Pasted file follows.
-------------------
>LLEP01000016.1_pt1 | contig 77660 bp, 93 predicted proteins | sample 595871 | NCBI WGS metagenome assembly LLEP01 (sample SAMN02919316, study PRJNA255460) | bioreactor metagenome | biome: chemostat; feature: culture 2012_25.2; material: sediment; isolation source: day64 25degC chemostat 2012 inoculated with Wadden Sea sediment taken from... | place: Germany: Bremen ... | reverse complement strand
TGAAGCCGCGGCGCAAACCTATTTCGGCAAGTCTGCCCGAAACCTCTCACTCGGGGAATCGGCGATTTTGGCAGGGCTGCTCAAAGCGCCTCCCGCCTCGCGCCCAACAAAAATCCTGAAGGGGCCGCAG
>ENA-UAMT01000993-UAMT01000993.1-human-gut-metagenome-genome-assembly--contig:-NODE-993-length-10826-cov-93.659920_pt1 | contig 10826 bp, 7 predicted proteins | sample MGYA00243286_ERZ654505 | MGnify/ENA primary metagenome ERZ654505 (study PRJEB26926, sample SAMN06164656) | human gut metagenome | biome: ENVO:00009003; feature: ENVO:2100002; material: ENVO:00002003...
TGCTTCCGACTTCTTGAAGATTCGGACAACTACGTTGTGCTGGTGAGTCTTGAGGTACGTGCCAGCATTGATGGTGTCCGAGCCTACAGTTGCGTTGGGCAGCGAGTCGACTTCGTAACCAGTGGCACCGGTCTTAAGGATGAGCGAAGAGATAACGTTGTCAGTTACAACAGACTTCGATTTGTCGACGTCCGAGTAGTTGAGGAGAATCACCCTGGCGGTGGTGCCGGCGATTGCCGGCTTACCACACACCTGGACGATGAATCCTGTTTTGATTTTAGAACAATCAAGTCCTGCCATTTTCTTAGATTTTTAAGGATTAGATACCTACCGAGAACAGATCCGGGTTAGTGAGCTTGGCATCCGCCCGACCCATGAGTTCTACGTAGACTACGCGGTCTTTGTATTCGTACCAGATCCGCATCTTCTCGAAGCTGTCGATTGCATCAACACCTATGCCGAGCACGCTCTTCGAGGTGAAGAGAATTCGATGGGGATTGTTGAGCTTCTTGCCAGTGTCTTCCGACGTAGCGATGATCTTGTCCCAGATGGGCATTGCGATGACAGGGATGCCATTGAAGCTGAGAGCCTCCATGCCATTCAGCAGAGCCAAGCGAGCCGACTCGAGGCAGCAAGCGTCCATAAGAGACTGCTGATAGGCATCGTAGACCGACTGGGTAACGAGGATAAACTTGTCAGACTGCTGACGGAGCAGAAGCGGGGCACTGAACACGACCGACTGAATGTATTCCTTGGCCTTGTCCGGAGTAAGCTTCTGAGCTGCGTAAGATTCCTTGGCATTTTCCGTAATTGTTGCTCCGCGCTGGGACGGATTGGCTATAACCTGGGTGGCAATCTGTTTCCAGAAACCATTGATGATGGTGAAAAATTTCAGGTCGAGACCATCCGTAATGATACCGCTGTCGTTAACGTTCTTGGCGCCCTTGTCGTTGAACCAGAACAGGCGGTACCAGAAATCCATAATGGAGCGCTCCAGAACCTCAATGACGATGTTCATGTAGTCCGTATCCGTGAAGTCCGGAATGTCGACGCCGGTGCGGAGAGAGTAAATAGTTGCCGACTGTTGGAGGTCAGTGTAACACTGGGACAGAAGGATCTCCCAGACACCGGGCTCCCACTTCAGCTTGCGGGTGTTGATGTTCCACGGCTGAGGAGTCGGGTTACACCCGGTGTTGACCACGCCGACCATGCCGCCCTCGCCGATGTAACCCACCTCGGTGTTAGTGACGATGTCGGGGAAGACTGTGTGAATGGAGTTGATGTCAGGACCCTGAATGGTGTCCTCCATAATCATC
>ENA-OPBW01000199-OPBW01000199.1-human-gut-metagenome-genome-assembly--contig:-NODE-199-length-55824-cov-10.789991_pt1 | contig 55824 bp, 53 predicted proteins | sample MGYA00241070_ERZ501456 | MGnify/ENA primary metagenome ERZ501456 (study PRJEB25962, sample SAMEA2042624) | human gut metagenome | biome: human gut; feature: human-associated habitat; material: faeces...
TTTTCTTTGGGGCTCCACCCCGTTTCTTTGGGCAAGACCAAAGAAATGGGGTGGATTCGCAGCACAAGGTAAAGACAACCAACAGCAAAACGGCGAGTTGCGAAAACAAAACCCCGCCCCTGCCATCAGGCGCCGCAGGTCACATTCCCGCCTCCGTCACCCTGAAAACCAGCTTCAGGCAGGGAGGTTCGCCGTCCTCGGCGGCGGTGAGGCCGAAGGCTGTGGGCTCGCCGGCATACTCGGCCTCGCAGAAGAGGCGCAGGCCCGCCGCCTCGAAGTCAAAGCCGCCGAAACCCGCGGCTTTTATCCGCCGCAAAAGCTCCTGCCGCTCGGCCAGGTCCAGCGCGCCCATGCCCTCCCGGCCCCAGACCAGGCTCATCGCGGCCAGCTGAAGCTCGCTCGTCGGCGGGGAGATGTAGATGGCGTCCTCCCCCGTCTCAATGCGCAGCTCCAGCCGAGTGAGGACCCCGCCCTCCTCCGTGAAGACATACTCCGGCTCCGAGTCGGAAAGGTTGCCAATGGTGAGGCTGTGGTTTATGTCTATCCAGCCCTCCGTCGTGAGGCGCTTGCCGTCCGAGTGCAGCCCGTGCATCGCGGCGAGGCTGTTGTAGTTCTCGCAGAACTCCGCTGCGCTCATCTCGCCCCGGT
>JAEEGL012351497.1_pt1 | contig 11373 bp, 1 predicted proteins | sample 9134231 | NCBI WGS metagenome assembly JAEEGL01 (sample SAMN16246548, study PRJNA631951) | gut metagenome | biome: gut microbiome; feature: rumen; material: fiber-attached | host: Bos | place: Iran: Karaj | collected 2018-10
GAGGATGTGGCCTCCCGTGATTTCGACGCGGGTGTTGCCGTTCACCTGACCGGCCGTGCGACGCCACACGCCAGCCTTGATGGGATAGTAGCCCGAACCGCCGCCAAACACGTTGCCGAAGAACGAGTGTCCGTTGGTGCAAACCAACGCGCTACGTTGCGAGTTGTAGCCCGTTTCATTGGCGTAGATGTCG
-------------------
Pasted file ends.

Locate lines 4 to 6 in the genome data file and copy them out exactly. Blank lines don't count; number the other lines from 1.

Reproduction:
TGCTTCCGACTTCTTGAAGATTCGGACAACTACGTTGTGCTGGTGAGTCTTGAGGTACGTGCCAGCATTGATGGTGTCCGAGCCTACAGTTGCGTTGGGCAGCGAGTCGACTTCGTAACCAGTGGCACCGGTCTTAAGGATGAGCGAAGAGATAACGTTGTCAGTTACAACAGACTTCGATTTGTCGACGTCCGAGTAGTTGAGGAGAATCACCCTGGCGGTGGTGCCGGCGATTGCCGGCTTACCACACACCTGGACGATGAATCCTGTTTTGATTTTAGAACAATCAAGTCCTGCCATTTTCTTAGATTTTTAAGGATTAGATACCTACCGAGAACAGATCCGGGTTAGTGAGCTTGGCATCCGCCCGACCCATGAGTTCTACGTAGACTACGCGGTCTTTGTATTCGTACCAGATCCGCATCTTCTCGAAGCTGTCGATTGCATCAACACCTATGCCGAGCACGCTCTTCGAGGTGAAGAGAATTCGATGGGGATTGTTGAGCTTCTTGCCAGTGTCTTCCGACGTAGCGATGATCTTGTCCCAGATGGGCATTGCGATGACAGGGATGCCATTGAAGCTGAGAGCCTCCATGCCATTCAGCAGAGCCAAGCGAGCCGACTCGAGGCAGCAAGCGTCCATAAGAGACTGCTGATAGGCATCGTAGACCGACTGGGTAACGAGGATAAACTTGTCAGACTGCTGACGGAGCAGAAGCGGGGCACTGAACACGACCGACTGAATGTATTCCTTGGCCTTGTCCGGAGTAAGCTTCTGAGCTGCGTAAGATTCCTTGGCATTTTCCGTAATTGTTGCTCCGCGCTGGGACGGATTGGCTATAACCTGGGTGGCAATCTGTTTCCAGAAACCATTGATGATGGTGAAAAATTTCAGGTCGAGACCATCCGTAATGATACCGCTGTCGTTAACGTTCTTGGCGCCCTTGTCGTTGAACCAGAACAGGCGGTACCAGAAATCCATAATGGAGCGCTCCAGAACCTCAATGACGATGTTCATGTAGTCCGTATCCGTGAAGTCCGGAATGTCGACGCCGGTGCGGAGAGAGTAAATAGTTGCCGACTGTTGGAGGTCAGTGTAACACTGGGACAGAAGGATCTCCCAGACACCGGGCTCCCACTTCAGCTTGCGGGTGTTGATGTTCCACGGCTGAGGAGTCGGGTTACACCCGGTGTTGACCACGCCGACCATGCCGCCCTCGCCGATGTAACCCACCTCGGTGTTAGTGACGATGTCGGGGAAGACTGTGTGAATGGAGTTGATGTCAGGACCCTGAATGGTGTCCTCCATAATCATC
>ENA-OPBW01000199-OPBW01000199.1-human-gut-metagenome-genome-assembly--contig:-NODE-199-length-55824-cov-10.789991_pt1 | contig 55824 bp, 53 predicted proteins | sample MGYA00241070_ERZ501456 | MGnify/ENA primary metagenome ERZ501456 (study PRJEB25962, sample SAMEA2042624) | human gut metagenome | biome: human gut; feature: human-associated habitat; material: faeces...
TTTTCTTTGGGGCTCCACCCCGTTTCTTTGGGCAAGACCAAAGAAATGGGGTGGATTCGCAGCACAAGGTAAAGACAACCAACAGCAAAACGGCGAGTTGCGAAAACAAAACCCCGCCCCTGCCATCAGGCGCCGCAGGTCACATTCCCGCCTCCGTCACCCTGAAAACCAGCTTCAGGCAGGGAGGTTCGCCGTCCTCGGCGGCGGTGAGGCCGAAGGCTGTGGGCTCGCCGGCATACTCGGCCTCGCAGAAGAGGCGCAGGCCCGCCGCCTCGAAGTCAAAGCCGCCGAAACCCGCGGCTTTTATCCGCCGCAAAAGCTCCTGCCGCTCGGCCAGGTCCAGCGCGCCCATGCCCTCCCGGCCCCAGACCAGGCTCATCGCGGCCAGCTGAAGCTCGCTCGTCGGCGGGGAGATGTAGATGGCGTCCTCCCCCGTCTCAATGCGCAGCTCCAGCCGAGTGAGGACCCCGCCCTCCTCCGTGAAGACATACTCCGGCTCCGAGTCGGAAAGGTTGCCAATGGTGAGGCTGTGGTTTATGTCTATCCAGCCCTCCGTCGTGAGGCGCTTGCCGTCCGAGTGCAGCCCGTGCATCGCGGCGAGGCTGTTGTAGTTCTCGCAGAACTCCGCTGCGCTCATCTCGCCCCGGT